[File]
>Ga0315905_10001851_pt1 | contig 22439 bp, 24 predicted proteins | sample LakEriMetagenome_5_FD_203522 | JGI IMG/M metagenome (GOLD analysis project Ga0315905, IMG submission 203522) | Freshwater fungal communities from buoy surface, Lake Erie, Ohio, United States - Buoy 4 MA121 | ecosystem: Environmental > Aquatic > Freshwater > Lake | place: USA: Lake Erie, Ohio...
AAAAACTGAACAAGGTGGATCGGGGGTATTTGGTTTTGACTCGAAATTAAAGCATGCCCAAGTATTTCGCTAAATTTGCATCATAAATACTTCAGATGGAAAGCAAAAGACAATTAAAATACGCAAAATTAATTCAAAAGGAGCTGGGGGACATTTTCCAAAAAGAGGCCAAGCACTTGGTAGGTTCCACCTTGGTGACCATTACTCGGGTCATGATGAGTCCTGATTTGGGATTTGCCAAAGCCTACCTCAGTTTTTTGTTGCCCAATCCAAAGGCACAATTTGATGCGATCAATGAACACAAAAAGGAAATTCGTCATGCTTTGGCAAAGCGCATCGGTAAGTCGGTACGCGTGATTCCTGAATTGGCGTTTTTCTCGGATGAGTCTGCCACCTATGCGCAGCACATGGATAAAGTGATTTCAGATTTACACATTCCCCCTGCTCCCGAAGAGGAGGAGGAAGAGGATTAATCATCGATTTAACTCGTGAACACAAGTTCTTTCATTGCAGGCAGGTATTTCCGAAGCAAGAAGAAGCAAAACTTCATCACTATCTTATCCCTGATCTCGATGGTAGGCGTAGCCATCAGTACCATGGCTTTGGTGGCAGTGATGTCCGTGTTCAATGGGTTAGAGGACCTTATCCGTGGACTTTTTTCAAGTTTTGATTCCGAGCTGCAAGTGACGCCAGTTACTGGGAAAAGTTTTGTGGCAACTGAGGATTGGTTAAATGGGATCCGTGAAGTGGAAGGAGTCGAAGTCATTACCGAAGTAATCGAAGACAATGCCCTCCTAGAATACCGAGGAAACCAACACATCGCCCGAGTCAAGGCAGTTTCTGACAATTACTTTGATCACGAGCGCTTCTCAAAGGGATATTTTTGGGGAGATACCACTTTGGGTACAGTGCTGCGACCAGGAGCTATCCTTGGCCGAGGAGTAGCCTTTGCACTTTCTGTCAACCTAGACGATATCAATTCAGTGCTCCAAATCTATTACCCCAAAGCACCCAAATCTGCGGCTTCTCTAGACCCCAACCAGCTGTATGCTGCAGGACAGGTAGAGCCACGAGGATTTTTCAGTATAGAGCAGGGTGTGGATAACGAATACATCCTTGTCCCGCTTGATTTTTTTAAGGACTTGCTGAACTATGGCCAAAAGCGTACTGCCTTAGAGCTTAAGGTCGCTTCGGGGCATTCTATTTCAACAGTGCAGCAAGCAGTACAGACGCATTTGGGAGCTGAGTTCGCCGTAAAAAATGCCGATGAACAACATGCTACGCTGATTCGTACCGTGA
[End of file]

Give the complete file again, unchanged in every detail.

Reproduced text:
>Ga0315905_10001851_pt1 | contig 22439 bp, 24 predicted proteins | sample LakEriMetagenome_5_FD_203522 | JGI IMG/M metagenome (GOLD analysis project Ga0315905, IMG submission 203522) | Freshwater fungal communities from buoy surface, Lake Erie, Ohio, United States - Buoy 4 MA121 | ecosystem: Environmental > Aquatic > Freshwater > Lake | place: USA: Lake Erie, Ohio...
AAAAACTGAACAAGGTGGATCGGGGGTATTTGGTTTTGACTCGAAATTAAAGCATGCCCAAGTATTTCGCTAAATTTGCATCATAAATACTTCAGATGGAAAGCAAAAGACAATTAAAATACGCAAAATTAATTCAAAAGGAGCTGGGGGACATTTTCCAAAAAGAGGCCAAGCACTTGGTAGGTTCCACCTTGGTGACCATTACTCGGGTCATGATGAGTCCTGATTTGGGATTTGCCAAAGCCTACCTCAGTTTTTTGTTGCCCAATCCAAAGGCACAATTTGATGCGATCAATGAACACAAAAAGGAAATTCGTCATGCTTTGGCAAAGCGCATCGGTAAGTCGGTACGCGTGATTCCTGAATTGGCGTTTTTCTCGGATGAGTCTGCCACCTATGCGCAGCACATGGATAAAGTGATTTCAGATTTACACATTCCCCCTGCTCCCGAAGAGGAGGAGGAAGAGGATTAATCATCGATTTAACTCGTGAACACAAGTTCTTTCATTGCAGGCAGGTATTTCCGAAGCAAGAAGAAGCAAAACTTCATCACTATCTTATCCCTGATCTCGATGGTAGGCGTAGCCATCAGTACCATGGCTTTGGTGGCAGTGATGTCCGTGTTCAATGGGTTAGAGGACCTTATCCGTGGACTTTTTTCAAGTTTTGATTCCGAGCTGCAAGTGACGCCAGTTACTGGGAAAAGTTTTGTGGCAACTGAGGATTGGTTAAATGGGATCCGTGAAGTGGAAGGAGTCGAAGTCATTACCGAAGTAATCGAAGACAATGCCCTCCTAGAATACCGAGGAAACCAACACATCGCCCGAGTCAAGGCAGTTTCTGACAATTACTTTGATCACGAGCGCTTCTCAAAGGGATATTTTTGGGGAGATACCACTTTGGGTACAGTGCTGCGACCAGGAGCTATCCTTGGCCGAGGAGTAGCCTTTGCACTTTCTGTCAACCTAGACGATATCAATTCAGTGCTCCAAATCTATTACCCCAAAGCACCCAAATCTGCGGCTTCTCTAGACCCCAACCAGCTGTATGCTGCAGGACAGGTAGAGCCACGAGGATTTTTCAGTATAGAGCAGGGTGTGGATAACGAATACATCCTTGTCCCGCTTGATTTTTTTAAGGACTTGCTGAACTATGGCCAAAAGCGTACTGCCTTAGAGCTTAAGGTCGCTTCGGGGCATTCTATTTCAACAGTGCAGCAAGCAGTACAGACGCATTTGGGAGCTGAGTTCGCCGTAAAAAATGCCGATGAACAACATGCTACGCTGATTCGTACCGTGA